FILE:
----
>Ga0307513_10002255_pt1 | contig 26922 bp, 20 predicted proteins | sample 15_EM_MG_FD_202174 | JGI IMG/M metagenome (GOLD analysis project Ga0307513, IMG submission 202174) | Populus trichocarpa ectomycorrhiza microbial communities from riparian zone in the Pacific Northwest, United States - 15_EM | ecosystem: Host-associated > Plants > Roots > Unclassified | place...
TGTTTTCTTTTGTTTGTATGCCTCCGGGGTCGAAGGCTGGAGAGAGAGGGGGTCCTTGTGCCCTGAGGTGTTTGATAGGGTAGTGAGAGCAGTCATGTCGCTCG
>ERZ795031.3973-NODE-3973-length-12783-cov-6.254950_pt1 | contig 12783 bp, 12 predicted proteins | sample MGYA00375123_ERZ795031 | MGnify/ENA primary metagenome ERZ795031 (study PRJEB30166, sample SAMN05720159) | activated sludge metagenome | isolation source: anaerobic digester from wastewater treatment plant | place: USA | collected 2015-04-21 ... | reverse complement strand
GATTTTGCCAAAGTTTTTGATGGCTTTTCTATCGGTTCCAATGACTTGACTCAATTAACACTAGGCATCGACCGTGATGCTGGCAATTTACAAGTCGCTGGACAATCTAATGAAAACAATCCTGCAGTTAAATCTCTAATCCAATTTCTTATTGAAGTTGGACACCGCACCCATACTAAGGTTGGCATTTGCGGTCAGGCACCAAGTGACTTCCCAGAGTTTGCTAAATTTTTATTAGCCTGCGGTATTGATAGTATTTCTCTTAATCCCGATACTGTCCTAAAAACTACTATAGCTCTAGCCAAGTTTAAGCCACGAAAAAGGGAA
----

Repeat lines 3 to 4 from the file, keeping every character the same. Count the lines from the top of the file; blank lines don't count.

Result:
>ERZ795031.3973-NODE-3973-length-12783-cov-6.254950_pt1 | contig 12783 bp, 12 predicted proteins | sample MGYA00375123_ERZ795031 | MGnify/ENA primary metagenome ERZ795031 (study PRJEB30166, sample SAMN05720159) | activated sludge metagenome | isolation source: anaerobic digester from wastewater treatment plant | place: USA | collected 2015-04-21 ... | reverse complement strand
GATTTTGCCAAAGTTTTTGATGGCTTTTCTATCGGTTCCAATGACTTGACTCAATTAACACTAGGCATCGACCGTGATGCTGGCAATTTACAAGTCGCTGGACAATCTAATGAAAACAATCCTGCAGTTAAATCTCTAATCCAATTTCTTATTGAAGTTGGACACCGCACCCATACTAAGGTTGGCATTTGCGGTCAGGCACCAAGTGACTTCCCAGAGTTTGCTAAATTTTTATTAGCCTGCGGTATTGATAGTATTTCTCTTAATCCCGATACTGTCCTAAAAACTACTATAGCTCTAGCCAAGTTTAAGCCACGAAAAAGGGAA